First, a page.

This is an archival story that predates current editorial management.
This archival content was written, edited, and published prior to LAist's acquisition by its current owner, Southern California Public Radio ("SCPR"). Content, such as language choice and subject matter, in archival articles therefore may not align with SCPR's current editorial standards. To learn more about those standards and why we make this distinction, please click here.
Martial Arts Epic 'The Assassin' Is The Year's Most Beautiful Film
Director Hou Hsiao-hsien's long-awaited wuxia epic The Assassin is a stunning masterpiece that will leave you both puzzled and yearning to see it a second time. Inspired equally by director King Hu's own beautiful wuxia films and ancient Chinese landscape paintings, Hou melded his arthouse sensibilities with the all-too familiar martial arts genre and created one of the best and most unique films in years.
Wuxia is the ancient Chinese genre known for its traveling swordsmen and women who adhere to Confucian principles, and despite this being Hou's first foray into the genre he is faithful to its formula. Nie Yinniang (Shu Qi) is the film's titular killer, a master of her craft who is ordered to kill Tian Ji'an (Chang Chen), the governor of a semi-autonomous province in 9th Century China. Yinniang is bound by duty to carry out the task, but she is conflicted by her own feelings. Her mark is a cousin she was once betrothed to, forced apart by political events beyond her control. She fits the mold of the wuxia lone wolf but is also the typical Hou protagonist: an individual who is isolated and estranged within a greater, indifferent world.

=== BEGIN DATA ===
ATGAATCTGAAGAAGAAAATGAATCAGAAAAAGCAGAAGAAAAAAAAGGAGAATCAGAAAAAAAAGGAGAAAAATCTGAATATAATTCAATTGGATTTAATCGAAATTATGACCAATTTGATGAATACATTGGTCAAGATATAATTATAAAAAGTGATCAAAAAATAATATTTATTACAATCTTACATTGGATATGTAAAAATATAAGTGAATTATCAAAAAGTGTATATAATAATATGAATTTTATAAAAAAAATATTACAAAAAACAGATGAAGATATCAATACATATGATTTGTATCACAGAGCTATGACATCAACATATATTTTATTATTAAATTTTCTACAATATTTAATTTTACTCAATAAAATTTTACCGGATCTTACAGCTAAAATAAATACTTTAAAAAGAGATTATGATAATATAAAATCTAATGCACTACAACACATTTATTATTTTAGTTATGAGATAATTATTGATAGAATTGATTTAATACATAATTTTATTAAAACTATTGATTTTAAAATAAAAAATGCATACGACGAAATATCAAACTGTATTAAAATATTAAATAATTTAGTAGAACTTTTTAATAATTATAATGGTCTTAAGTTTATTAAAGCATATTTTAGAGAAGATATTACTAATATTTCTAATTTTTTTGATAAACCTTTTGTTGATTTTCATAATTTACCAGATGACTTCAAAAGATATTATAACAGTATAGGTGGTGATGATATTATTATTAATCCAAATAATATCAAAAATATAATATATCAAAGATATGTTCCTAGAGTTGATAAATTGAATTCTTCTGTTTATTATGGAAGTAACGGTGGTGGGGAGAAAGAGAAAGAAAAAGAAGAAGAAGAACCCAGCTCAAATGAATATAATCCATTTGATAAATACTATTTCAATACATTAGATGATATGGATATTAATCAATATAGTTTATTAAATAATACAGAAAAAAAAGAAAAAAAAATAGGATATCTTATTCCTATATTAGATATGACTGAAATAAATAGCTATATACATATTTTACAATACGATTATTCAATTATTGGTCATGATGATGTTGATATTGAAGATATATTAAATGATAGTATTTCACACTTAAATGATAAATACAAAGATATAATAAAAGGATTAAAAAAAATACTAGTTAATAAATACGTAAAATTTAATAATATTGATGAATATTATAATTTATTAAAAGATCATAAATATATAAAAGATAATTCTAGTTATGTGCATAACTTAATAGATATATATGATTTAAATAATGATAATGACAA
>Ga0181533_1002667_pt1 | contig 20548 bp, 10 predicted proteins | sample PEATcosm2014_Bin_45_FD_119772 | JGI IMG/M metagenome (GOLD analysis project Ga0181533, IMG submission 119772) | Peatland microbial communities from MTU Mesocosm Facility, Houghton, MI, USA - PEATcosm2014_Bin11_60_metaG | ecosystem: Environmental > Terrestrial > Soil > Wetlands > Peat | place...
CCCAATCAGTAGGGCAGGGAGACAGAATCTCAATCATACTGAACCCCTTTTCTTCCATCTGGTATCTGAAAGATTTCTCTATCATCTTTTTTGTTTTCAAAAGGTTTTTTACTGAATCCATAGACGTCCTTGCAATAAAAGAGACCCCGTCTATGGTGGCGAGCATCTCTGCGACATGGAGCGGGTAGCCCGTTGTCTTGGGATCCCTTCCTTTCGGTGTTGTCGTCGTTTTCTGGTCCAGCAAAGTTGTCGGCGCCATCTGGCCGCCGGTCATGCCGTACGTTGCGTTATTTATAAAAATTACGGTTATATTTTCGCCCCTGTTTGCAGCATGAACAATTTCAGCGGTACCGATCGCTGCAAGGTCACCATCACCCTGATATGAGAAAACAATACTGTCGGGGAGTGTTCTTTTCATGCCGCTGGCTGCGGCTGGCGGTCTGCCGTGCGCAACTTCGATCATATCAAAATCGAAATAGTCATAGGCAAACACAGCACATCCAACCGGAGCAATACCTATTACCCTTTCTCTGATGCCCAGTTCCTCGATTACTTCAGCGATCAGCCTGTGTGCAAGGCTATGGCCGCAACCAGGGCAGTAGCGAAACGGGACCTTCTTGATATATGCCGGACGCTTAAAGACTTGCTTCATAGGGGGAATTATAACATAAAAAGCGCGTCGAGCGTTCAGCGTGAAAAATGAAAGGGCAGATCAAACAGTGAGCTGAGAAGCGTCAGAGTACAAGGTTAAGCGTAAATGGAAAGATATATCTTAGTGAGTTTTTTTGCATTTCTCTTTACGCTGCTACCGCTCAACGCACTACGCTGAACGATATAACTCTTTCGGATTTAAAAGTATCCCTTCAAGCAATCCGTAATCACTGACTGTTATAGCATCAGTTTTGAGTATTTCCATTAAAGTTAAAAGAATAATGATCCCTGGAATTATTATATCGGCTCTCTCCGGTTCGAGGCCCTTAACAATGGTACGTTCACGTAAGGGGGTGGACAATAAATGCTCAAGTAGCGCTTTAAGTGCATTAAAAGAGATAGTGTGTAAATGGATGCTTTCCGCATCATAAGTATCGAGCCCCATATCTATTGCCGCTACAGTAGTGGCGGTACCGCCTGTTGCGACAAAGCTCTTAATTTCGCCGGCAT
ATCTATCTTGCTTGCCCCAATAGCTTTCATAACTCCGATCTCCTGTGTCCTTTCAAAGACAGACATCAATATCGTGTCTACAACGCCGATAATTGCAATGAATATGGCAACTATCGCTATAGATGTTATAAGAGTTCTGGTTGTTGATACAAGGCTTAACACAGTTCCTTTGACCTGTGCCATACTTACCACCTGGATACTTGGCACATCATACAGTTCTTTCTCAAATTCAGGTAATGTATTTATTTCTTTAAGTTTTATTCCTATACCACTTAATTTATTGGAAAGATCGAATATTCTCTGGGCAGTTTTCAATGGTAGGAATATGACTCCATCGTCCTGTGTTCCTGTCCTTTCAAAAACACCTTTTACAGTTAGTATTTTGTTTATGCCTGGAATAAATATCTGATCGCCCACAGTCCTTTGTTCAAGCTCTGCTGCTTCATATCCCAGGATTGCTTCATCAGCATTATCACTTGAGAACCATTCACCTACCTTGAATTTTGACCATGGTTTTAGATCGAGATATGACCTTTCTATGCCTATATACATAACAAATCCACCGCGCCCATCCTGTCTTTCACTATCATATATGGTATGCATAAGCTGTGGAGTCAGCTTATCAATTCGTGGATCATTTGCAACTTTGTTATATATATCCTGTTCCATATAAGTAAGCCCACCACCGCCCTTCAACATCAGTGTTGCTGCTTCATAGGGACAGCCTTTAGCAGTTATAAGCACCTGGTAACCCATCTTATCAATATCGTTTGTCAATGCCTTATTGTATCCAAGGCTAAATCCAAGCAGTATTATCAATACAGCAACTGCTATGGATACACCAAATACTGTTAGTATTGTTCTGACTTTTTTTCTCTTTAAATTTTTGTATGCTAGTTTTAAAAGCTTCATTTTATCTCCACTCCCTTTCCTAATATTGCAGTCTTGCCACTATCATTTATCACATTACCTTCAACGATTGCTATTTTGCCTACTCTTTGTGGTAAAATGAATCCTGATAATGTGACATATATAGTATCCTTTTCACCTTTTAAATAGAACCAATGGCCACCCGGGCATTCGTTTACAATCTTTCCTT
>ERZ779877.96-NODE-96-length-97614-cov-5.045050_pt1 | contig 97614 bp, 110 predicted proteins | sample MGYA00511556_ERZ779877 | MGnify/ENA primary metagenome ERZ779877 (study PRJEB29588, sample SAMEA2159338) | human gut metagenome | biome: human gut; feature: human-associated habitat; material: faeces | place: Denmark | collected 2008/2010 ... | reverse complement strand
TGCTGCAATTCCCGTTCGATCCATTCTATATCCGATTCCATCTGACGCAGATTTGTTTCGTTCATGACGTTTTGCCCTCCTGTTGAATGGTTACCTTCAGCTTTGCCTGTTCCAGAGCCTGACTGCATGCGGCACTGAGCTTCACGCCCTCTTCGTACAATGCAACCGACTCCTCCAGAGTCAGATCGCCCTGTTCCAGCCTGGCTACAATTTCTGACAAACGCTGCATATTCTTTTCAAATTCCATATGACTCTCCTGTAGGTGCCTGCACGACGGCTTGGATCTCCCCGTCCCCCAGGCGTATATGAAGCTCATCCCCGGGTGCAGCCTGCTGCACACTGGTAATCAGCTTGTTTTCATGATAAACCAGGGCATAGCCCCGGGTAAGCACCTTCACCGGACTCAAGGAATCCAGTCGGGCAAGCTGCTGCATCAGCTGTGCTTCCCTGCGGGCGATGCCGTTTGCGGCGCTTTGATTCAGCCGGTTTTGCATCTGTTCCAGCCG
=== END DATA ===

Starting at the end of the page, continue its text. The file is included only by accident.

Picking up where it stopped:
Yinniang is efficient and can be ruthless. Fights in The Assassin are generally brief, sometimes lasting only a few seconds as mere bursts of violence. Hou de-emphasizes fights as the centerpieces they tend to be in wuxia, but that is not to say they are not terrific. Even without spurts of blood or the high-wire flying, they're simultaneously brutal and graceful.
Barely leaving any scraps of the narrative at times, the viewer will likely be left somewhat puzzled upon leaving The Assassin. Like other Hou films, The Assassin forgoes plot efficiency and momentum for moments of contemplation. But whether it's the glorious landscapes of northeastern China or the sumptuous, colorful interiors of royal abodes, the camera of cinematographer Mark Lee Ping Bin (a longtime Hou collaborator) always lingers during these awe-inspiring moments, letting the viewer soak in every detail of verdant birch forests or sheer curtains slowly swaying in the breeze.
The greatest conflict in The Assassin is the one within Yinniang, pitting her emotions against an established code of ethics she's bound to. "Your skills are ruthless, but your mind is hostage to human sentiments," Yinniang is told. Whether she can muster the will to kill the man she still loves is the tension that hangs over the film. The Assassin is a beautiful fable but also heartbreaking tragedy—one of a woman who finds she has no place in the world around her.
The Assassin opens today in New York (at IFC Center and Film Society Of Lincoln Center) and Los Angeles (at Laemmle Playhouse 7 in Pasadena and Laemmle Ahrya Fine Arts in Beverly Hills). Hou Hsiao-hsien will be in-person for Q&As this Friday and Saturday in Los Angeles. Click here for more information on release dates across the country.
Donald Trump was a fading TV presence when the WGA strike put a dent in network schedules.
Pickets are being held outside at movie and TV studios across the city
For some critics, this feels less like a momentous departure and more like a footnote.
Disneyland's famous "Fantasmic!" show came to a sudden end when its 45-foot animatronic dragon — Maleficent — burst into flames.
Leads Ali Wong and Steven Yeun issue a joint statement along with show creator Lee Sung Jin.
Every two years, Desert X presents site-specific outdoor installations throughout the Coachella Valley. Two Los Angeles artists have new work on display.